Exterior Insulated Finishing System (EIFS) and or Direct Applied Exterior Finishing System (DEFS) are exterior wall cladding systems that have a synthetic / polymer stucco finish coat applied to them. It’s used on residential homes as well as commercial buildings.
With EIFS, an insulation board is attached to the substrate. Then a base coat is applied over the insulation panels with a reinforcing mess embedded into that base coat. Finally, a textured protective finish coat is applied over that. EIFS was developed after the war in Europe and began being used in the 1960’s in North America, but became more popular in the 1990’s. Perhaps one of the most popular benefits is the architectural details that can be added-on that are made out the same materials. The various types of moulding / details are really only hampered by your creativity.
DEFS on the other hand are typically the non-insulated version of EIFS. That is, the sheathing boards (such as DensGlass® Sheathing, DuRock and Hartitex™) act as the substrate to which the synthetic stucco is applied to.
Determining the type of system utilized, materials / methods used, underlying conditions and the likes is very difficult if not impossible to identify during a visual building inspection. Further, there are differing types of materials / products and applications utilized in the building industry. For example, there are two types of EIFS that can be employed: one that is water managed (allows a path for moisture to escape) while the other system that is not. Today, the water-managed EIFS system is most commonly used. Regardless, the installation method, procedure and application are critical to the success of the system employed.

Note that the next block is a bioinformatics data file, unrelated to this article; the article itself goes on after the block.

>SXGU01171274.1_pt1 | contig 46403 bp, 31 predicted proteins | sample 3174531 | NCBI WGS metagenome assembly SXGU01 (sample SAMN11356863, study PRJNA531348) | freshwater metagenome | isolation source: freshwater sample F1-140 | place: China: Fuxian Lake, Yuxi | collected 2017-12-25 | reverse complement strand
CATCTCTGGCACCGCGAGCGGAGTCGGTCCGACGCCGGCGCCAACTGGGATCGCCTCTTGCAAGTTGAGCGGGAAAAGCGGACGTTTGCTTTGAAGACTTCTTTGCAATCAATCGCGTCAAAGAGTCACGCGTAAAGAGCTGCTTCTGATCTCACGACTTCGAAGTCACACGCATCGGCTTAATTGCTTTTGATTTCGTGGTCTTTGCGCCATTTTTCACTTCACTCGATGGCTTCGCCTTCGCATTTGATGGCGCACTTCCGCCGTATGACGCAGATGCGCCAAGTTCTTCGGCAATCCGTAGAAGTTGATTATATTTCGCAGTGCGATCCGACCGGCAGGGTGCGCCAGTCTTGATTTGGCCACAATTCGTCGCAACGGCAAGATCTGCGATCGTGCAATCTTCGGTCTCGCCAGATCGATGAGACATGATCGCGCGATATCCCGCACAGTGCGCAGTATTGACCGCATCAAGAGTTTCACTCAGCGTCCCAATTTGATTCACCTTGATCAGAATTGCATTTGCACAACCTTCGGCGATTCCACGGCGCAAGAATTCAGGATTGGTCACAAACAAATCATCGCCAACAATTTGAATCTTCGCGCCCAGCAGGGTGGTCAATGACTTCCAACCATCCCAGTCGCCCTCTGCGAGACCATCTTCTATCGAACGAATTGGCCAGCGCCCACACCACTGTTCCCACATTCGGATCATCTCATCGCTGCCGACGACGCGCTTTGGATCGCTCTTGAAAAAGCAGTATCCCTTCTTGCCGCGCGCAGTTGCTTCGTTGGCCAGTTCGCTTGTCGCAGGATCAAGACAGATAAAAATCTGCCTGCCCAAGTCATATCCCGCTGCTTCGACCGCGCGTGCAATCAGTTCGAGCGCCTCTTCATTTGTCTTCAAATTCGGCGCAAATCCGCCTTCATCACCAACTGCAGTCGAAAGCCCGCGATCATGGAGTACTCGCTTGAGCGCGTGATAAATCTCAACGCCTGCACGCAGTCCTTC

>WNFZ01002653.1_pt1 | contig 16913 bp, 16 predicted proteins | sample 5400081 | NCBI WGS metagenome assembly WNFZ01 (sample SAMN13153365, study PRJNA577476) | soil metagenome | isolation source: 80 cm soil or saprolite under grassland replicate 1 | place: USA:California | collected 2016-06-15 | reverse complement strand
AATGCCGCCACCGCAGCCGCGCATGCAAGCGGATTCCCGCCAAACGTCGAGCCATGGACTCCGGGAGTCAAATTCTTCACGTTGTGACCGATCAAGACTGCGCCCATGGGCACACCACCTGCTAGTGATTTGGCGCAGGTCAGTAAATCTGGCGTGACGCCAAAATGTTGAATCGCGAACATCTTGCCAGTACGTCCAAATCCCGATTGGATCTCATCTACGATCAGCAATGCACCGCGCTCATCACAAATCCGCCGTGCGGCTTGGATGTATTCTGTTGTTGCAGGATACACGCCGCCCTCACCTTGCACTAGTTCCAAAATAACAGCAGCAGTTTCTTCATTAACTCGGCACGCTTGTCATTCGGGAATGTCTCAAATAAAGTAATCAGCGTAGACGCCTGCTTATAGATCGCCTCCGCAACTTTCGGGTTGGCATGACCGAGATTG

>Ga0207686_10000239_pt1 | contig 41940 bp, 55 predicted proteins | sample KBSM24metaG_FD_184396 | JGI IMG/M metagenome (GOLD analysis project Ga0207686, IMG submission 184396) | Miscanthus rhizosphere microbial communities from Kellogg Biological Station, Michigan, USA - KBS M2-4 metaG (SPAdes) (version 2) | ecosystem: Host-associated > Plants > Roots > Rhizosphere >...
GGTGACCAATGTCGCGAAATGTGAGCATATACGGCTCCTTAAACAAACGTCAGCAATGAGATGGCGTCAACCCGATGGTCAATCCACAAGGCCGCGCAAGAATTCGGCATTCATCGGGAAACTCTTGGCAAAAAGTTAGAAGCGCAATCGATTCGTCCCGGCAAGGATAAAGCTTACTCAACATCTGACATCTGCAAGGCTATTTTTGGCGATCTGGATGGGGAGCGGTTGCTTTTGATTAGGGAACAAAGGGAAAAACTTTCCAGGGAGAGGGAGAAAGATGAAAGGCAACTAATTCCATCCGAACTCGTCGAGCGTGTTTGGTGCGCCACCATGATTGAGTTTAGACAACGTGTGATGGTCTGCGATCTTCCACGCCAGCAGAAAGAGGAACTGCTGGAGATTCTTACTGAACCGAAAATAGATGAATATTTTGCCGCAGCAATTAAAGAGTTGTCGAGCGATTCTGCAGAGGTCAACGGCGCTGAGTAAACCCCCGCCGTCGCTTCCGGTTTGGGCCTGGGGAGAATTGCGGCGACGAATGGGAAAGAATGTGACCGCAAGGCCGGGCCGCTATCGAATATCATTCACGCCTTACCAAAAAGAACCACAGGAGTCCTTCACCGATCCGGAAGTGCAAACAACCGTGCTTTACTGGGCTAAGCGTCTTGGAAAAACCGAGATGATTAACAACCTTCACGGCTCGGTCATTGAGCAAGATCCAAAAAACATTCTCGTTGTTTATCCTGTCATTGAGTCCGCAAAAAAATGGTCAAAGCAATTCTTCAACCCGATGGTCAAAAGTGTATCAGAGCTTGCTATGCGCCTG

There is a history of problems concerning water / moisture penetration into buildings that caused wood damage / rot and the likes. This damage may be hidden, for example, inside wall cavities and not readily visible. Depending on the exterior finishing system used (manufacturer, product, etc.) there may also be class action lawsuits and or class action settlements regarding them.
To perform an EIFS and or DEFS inspection typically requires destructive or invasive testing. This may include puncturing the exterior surface with long pins from a moisture meter in various places and or cutting open the wall surface itself for further examination. This however is outside the scope of a normal visual building inspection.
Read more about Exterior Insulated Finishing Systems (EIFS)
If you are considering buying a home or commercial building with EIFS / DEFS, ensure you carry out your due diligence as to what has been installed in the first place and what warranties / guarantees are available to you, if any…and be sure to have the home / building inspected.